1. Months of research at a guest institution abroad:

—Bogdan Mincă – 1 month of research conducted from 8 August to 8 September 2016 at Le Centre de Recherches sur la Pensée Antique “Léon Robin” (Paris), at the invitation of Prof. Anca Vasiliu, director of research at the Centre National de Recherche Scientifique, Paris-Sorbonne University, and the above-mentioned centre.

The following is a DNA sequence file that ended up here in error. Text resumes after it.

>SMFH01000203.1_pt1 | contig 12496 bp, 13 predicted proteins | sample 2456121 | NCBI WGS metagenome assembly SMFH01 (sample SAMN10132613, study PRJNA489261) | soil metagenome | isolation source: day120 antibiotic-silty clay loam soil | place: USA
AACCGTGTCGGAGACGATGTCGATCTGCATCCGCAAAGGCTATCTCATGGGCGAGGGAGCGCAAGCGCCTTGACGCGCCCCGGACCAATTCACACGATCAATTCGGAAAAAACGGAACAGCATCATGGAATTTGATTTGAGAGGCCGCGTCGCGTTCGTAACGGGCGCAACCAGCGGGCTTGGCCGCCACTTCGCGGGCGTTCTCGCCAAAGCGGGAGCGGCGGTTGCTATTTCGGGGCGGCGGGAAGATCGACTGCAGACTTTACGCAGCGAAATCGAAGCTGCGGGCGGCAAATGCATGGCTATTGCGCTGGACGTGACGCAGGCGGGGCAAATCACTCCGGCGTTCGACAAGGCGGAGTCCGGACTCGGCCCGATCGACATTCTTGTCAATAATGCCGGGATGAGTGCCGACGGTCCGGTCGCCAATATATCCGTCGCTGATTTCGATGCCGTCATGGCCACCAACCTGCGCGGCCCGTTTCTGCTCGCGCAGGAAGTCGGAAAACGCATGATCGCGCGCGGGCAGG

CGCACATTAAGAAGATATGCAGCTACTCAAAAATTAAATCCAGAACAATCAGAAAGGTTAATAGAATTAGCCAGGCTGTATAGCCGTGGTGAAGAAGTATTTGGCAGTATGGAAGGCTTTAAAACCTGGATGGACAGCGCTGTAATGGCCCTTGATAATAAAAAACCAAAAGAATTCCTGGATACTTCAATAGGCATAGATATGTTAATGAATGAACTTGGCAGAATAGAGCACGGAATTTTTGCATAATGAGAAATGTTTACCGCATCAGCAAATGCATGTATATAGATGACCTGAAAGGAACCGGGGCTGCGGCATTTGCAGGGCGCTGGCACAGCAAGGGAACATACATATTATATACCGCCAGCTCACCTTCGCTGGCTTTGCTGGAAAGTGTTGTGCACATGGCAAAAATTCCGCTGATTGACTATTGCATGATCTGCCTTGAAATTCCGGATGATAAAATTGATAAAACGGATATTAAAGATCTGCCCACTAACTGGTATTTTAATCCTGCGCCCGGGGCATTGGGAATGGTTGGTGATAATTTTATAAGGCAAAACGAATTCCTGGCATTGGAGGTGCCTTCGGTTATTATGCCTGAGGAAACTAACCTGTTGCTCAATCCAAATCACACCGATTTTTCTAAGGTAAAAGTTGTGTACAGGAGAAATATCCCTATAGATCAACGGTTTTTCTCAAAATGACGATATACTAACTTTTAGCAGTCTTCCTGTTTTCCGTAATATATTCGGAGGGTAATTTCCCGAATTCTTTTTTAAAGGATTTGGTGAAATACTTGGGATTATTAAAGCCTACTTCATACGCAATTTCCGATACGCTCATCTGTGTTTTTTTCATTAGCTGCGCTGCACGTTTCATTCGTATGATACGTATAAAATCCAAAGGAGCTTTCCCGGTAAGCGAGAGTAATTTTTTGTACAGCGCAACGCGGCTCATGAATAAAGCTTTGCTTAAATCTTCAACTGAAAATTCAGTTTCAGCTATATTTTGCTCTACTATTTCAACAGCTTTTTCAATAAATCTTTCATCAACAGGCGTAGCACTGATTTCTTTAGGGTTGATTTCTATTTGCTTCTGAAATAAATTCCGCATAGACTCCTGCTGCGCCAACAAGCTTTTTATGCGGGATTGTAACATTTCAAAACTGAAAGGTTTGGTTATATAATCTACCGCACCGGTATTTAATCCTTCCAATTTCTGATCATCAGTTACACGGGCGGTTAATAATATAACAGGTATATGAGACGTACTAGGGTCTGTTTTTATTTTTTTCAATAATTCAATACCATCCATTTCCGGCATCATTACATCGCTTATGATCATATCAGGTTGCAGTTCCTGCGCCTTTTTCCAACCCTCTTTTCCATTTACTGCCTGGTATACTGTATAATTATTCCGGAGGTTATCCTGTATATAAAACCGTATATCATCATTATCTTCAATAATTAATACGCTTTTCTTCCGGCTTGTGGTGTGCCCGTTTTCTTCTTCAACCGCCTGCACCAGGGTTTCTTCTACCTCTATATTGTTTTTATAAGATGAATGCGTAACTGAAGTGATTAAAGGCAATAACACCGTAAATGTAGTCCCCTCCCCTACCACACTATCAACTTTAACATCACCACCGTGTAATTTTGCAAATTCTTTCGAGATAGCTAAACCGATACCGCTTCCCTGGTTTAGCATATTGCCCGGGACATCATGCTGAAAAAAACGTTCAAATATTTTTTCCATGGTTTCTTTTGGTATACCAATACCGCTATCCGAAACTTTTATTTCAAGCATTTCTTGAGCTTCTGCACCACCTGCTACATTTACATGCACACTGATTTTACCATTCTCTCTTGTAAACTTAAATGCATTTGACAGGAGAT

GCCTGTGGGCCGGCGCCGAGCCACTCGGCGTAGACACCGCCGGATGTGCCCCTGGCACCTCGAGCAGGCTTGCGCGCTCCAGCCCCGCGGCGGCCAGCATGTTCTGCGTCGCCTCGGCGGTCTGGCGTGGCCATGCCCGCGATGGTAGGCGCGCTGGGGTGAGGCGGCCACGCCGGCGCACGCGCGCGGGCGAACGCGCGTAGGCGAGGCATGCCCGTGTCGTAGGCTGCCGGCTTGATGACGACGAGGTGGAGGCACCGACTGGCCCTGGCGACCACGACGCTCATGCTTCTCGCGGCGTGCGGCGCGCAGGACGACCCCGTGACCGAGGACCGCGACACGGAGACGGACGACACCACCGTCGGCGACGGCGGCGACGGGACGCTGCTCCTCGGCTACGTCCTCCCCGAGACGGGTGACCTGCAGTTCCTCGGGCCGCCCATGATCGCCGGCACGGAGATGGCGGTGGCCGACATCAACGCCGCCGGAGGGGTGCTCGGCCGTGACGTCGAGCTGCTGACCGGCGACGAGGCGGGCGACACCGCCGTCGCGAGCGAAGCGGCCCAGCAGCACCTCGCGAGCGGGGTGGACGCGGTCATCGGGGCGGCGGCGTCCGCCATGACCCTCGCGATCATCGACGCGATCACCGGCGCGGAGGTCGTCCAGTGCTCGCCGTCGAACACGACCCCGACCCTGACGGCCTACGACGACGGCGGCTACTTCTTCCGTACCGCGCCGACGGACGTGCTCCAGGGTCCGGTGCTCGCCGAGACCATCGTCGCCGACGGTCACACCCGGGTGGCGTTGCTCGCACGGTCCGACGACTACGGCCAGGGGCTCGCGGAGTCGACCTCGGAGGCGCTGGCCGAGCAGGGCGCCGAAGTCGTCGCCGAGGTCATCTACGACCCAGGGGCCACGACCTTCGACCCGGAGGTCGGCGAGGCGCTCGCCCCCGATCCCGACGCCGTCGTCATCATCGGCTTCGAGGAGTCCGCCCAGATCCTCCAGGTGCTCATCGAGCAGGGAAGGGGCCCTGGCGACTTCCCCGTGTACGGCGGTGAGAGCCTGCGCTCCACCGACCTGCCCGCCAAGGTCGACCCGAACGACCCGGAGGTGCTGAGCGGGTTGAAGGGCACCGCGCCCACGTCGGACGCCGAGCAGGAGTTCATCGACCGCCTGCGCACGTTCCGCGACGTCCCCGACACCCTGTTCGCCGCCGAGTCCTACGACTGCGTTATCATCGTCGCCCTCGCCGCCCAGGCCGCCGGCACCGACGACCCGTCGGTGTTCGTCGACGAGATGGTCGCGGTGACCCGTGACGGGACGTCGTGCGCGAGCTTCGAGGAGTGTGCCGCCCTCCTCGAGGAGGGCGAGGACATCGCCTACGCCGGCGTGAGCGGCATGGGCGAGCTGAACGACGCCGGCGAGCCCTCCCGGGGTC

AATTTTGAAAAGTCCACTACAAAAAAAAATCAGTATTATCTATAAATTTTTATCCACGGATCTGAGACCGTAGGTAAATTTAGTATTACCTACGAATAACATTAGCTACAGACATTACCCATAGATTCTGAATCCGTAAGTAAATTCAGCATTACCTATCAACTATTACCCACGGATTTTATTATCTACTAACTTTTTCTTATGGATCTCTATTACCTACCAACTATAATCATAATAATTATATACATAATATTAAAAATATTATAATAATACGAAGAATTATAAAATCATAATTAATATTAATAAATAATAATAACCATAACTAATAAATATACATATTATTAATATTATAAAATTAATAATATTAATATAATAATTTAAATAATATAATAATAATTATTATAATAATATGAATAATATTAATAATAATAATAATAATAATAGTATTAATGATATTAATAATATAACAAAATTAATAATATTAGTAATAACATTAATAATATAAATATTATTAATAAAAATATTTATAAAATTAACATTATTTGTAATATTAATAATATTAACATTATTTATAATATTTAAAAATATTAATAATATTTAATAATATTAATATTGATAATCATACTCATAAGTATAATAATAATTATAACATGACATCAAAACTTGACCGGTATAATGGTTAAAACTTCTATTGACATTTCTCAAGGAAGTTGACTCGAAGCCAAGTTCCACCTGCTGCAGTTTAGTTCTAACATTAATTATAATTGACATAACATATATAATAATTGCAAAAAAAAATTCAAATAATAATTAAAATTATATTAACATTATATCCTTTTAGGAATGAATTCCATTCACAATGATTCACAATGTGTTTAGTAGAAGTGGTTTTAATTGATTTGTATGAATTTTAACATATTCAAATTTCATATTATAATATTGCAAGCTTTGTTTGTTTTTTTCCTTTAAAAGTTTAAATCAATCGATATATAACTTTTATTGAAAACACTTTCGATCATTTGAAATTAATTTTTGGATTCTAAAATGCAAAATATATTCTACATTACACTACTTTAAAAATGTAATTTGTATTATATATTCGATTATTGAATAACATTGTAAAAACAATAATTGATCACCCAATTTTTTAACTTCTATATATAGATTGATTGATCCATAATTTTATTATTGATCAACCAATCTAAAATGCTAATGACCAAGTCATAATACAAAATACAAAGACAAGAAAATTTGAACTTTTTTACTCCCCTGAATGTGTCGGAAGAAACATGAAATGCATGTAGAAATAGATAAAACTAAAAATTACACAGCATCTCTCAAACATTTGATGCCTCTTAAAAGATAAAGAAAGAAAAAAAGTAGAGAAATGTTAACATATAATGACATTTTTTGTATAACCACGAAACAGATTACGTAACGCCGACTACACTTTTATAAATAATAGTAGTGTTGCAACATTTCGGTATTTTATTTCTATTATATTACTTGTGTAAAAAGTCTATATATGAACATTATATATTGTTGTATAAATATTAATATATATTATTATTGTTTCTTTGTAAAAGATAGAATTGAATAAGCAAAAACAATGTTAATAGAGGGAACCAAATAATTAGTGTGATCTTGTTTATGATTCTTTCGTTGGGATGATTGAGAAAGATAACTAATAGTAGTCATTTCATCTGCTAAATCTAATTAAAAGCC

The aim of this research at a guest institution abroad (Centre de Recherches sur la Pensée Antique “Léon Robin” (Paris)) was to obtain more detailed information about the relationship between theoria and praxis, on the one hand, and the relationship between polis and the community on the other, in ancient Greece. Chronologically, Bogdan Mincă focused primarily on Pre-Socratic thinking, but also on the works of Plato and Aristotle. Also, the rich resources of Parisian institutions have facilitated the access to secondary literature inaccessible in Romania, as well as the chance to enter a fruitful dialogue with some active researchers in the fields above-mentioned, Mrs. Vasiliu being one of them. Bogdan Mincă’s research focused especially on the way in which the relationship between the One and the multiple (i.e. the unity in diversity) is of outmost importance for the gensis of Western thinking in Greece (contained in its most clear form in the fragments of Heraclitus, but also of the Seven Sages). This primordial idea (unity in diversity) was possible only within the Greek polis and the relationship the citizen had to the divine. Pre-Socratic thinking emerged before the split between the theoretical and the practical, between the vita activa and vita contemplativa (in Arendt’s words), between thinking and action, betwenn individual and community. The way in which the divine is itself dependent on a domain of the world (whereby the divine is, because of this very dependency, the centre of power and organization of this domain) – all this constitutes the basis for understanding both the political relationship between polis and individual, and the ontological relationship between universal and particular (or general and individual). By studying the prononunced metaphorical way of speaking of several Pre-Socratics, one can obtain a very interesting perspective on the integrative power of early Greek philosophical language (“integrative” being not yet equivalent with “generalization” or “abstraction”): cf., for example, the metaphorical role played by hygron (the humid) in Thales or by pyr (fire) in Heraclitus.